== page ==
I had driven through the moonless night to get there; I desperately needed to get there. It was the one place in the world that I felt safe. Even the moon seemed to abandon me that night, in the distance, the lonely stars twinkling brightly in the sky guided me to my secret place in the cove. The clock in my car displayed two a.m. when I arrived on the deserted beach.
I sat in the car listening to the roar of the Pacific, pondering my next step. I could no longer hold back my tears and began to cry. Annie, my terrier, woke up from on the floor and crawled in the seat next to me. She began to lick the tears on my face. I took Annie into my arms because she understood how I felt. Animals seem to have a sixth sense about them.
After a few minutes of gazing at the ocean, I realized this was the place where every worry that seemed to be burying me alive was just so insignificant in comparison to the magnificence of the vast ocean.
I had journeyed to the farthest ends of the world, and I knew I would be safe. With every new wave that rolled in, I felt myself being pulled more and more into the past.
The night fog had laid an endless sentinel of white knights across the shoreline, in wait of their orders. I could feel the cold fresh air from the ocean entering my body with each breath.
There was something in the night that beckoned me to the safety of the cove.
Years earlier, my father named it the Crystal Castle because of the way the sunlight shimmered on the walls of the cove. I knew this place so well that the poorly lit path was easy to follow using my flashlight. Annie and I made our way across the dune quickly.
Once inside, I signaled Annie to come closer to share the warmth of my dad's old plaid beach blanket. Annie began to bark at the foggy figures in the distance.
“Annie, it's okay girl. It's just the fog.” I whispered into her ear as I hugged her.
The ghostly fog and Annie somehow seem to be protecting me from any harm that may come my way. It was like the fairy tales of long ago that my father told me. He always made sure that his little princess was protected.
He named those shapes in the fog my guardian angels and promised that they would always protect me. I snuggled my back into the blanket with Annie.
I pulled my father's black knitted hat tightly over my ears. The heat of the day could still be felt in the bed of sand. Trying my best not to give in to my fear of being alone, I began to pray with all the fervor that filled the tempest inside of my trembling body.
The stars twinkled ever so brightly before me like the eyes of God watching over me. I felt the big strong arms of my daddy around me. I could not move, for fear it might just all disappear. So I just laid quietly in the sand.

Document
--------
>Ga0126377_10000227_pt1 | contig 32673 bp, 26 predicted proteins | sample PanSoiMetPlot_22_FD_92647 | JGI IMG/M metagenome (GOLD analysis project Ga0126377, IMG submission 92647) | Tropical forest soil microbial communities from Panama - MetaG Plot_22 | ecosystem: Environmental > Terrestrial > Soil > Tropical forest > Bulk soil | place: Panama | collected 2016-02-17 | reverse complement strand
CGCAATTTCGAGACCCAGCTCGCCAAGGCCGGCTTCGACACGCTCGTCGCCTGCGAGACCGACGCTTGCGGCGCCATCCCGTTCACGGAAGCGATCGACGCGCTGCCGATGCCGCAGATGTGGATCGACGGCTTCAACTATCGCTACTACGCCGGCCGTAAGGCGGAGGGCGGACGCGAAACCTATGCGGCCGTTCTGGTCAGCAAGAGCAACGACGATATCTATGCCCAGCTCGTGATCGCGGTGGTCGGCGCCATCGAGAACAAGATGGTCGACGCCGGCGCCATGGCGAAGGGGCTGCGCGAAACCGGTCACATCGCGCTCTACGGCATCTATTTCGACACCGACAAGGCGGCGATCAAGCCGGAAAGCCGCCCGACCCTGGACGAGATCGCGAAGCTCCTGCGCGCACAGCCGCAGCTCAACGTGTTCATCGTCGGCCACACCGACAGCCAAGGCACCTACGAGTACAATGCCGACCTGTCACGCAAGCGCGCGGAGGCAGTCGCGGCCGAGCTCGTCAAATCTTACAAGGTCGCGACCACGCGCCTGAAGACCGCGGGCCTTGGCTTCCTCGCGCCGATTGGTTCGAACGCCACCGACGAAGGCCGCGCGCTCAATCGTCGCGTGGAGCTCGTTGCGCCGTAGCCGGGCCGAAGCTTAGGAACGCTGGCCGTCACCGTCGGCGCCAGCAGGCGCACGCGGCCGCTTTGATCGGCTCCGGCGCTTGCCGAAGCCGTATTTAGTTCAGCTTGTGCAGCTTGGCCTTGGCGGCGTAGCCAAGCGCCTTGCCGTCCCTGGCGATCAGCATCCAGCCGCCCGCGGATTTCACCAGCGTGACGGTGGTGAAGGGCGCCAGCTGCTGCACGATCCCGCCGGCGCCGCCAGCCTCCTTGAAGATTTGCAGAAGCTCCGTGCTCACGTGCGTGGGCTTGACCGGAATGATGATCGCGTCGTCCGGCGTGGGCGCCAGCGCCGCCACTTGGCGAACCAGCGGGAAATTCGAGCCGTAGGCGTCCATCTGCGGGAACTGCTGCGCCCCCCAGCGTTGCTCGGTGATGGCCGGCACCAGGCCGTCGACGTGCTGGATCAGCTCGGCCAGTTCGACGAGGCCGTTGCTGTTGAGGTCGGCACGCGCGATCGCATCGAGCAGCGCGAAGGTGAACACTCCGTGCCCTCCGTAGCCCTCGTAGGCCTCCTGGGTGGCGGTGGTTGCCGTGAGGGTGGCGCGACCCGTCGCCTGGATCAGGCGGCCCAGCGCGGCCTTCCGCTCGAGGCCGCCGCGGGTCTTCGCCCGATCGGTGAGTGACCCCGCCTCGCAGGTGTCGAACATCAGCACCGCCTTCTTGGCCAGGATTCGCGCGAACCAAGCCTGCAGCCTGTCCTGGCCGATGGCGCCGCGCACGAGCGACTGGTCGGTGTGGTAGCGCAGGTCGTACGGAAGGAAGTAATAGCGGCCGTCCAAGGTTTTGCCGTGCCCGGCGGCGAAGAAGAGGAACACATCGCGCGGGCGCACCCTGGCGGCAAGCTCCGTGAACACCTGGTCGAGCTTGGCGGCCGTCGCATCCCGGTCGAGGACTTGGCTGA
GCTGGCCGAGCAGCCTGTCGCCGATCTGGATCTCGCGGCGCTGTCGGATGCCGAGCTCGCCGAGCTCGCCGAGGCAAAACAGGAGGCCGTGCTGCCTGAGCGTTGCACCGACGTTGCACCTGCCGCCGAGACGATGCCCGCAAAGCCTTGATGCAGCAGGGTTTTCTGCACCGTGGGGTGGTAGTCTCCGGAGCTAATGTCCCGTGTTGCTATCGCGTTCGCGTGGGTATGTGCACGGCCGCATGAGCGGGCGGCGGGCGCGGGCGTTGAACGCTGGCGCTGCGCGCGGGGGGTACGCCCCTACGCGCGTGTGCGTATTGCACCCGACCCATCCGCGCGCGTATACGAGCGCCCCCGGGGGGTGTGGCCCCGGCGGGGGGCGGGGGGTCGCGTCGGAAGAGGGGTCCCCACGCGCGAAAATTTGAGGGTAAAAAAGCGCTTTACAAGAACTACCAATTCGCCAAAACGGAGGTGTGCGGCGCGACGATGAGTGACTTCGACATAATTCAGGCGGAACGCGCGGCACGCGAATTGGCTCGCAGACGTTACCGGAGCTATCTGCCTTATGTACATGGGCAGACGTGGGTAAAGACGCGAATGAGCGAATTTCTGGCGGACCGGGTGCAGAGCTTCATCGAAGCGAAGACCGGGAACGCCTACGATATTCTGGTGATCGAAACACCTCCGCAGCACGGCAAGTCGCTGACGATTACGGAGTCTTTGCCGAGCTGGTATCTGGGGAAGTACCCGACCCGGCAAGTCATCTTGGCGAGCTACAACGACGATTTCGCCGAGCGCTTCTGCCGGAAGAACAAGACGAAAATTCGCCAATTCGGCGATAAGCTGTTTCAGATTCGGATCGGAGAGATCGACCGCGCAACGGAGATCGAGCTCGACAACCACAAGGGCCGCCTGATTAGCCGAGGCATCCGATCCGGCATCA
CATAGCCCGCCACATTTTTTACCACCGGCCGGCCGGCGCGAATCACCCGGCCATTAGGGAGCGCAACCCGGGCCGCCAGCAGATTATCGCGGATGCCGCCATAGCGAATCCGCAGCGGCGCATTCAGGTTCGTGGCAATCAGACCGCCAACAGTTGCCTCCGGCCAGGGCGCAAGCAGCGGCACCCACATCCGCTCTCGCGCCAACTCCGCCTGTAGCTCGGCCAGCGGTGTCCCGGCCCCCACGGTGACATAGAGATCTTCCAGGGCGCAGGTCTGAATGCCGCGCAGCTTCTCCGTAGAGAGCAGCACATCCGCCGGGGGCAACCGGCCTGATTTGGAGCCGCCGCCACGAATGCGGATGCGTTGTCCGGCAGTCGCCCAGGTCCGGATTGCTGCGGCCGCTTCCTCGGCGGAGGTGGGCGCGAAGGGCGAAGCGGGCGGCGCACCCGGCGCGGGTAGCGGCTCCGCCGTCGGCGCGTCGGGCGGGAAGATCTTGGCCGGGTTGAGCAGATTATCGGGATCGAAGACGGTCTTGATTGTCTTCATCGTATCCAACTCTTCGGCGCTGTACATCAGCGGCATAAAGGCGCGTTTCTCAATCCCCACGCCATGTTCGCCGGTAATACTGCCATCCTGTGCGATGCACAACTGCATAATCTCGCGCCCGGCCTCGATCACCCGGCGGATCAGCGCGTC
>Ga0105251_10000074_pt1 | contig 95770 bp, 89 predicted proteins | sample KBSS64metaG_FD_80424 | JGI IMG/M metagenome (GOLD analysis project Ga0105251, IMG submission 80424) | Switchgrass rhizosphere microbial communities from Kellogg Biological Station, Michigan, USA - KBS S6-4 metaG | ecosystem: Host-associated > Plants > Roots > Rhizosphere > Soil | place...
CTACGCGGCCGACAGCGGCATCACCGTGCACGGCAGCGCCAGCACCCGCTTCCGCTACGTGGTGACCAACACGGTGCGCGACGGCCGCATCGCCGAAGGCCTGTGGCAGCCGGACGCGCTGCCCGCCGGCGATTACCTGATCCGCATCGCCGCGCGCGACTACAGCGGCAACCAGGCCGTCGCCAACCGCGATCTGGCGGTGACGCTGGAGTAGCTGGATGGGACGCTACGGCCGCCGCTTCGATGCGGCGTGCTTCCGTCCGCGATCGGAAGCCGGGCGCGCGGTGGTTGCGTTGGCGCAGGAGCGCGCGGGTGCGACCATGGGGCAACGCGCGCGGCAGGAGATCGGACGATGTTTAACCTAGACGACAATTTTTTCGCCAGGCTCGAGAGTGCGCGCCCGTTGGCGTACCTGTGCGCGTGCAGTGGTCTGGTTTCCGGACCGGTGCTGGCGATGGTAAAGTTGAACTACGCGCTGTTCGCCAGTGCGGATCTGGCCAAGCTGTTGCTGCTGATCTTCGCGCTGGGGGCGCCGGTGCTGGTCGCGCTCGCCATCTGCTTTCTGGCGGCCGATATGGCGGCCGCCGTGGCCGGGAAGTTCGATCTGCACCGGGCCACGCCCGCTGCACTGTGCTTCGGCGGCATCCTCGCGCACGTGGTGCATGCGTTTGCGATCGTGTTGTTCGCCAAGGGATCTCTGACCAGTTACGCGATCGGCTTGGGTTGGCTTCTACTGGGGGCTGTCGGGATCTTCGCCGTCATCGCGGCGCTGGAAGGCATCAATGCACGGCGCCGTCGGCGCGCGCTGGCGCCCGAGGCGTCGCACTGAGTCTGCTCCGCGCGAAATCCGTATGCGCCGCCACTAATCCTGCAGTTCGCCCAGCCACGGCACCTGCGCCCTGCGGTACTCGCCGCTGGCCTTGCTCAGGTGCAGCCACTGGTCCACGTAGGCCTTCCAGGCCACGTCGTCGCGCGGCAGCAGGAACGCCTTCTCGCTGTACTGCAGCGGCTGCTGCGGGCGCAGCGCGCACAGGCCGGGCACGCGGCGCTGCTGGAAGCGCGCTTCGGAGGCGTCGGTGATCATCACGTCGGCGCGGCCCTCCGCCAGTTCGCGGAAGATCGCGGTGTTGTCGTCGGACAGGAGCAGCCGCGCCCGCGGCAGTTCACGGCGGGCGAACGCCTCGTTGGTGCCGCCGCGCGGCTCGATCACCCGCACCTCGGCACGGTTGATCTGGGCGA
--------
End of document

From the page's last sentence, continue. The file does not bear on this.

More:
“Annie, we're going to be all right. I feel it in my heart.”
As a child, this was one of the last places I was truly happy with my parents. It was here that my dad sat me on his lap and told me tales of the adventures Don Quixote, King Arthur, and Mulan.
“Miss Destino, my sweet pumpkin, someday you too will have to be brave and find the courage to find your way in this life.
“Oh, my God, why?" I found myself crying as an echo from the past pulled me back into the darkest time of my life. I was back there, a place that made me gasp for my last breath of air as if the hands of time themselves were choking me.
I felt transported through time; I was paralyzed, just like that night when I lost my grandmother, Mariarosa.
I was ten again, staring through the door of my grandmother's room. I felt the darkness closing in and helplessly paralyzed by the thought of being left all alone in the world once more. My tears seemed to be my only companions as they draped my face in such misery in the darkness of that terrible, lonely night. Each breath was a struggle as my chest grew ever tighter.
The quiet, sweet squeaking of her rocker began to whisper her favorite lullaby as I prayed and slowly rocked myself to sleep. Perhaps it was only my imagination but a warm calming feeling of her presence soon put my fears to rest.
I gently cuddled myself up in my grandmother's pale white shawl with the moth-eaten holes and half a dozen silvery safety pins clipped to the bottom edge. The slow, even squeaks of the rocker soon began to lull my restless thoughts. Her old mahogany rocker pushed all other thoughts out of my mind. I drifted off to sleep to the memory of her singing and sweet musky smell of perfume of her shawl. Just as I did, when I first came to live with her at the age of five, after my parents' car accident. How could I have known back then that she would be more like a mother than and grandmother?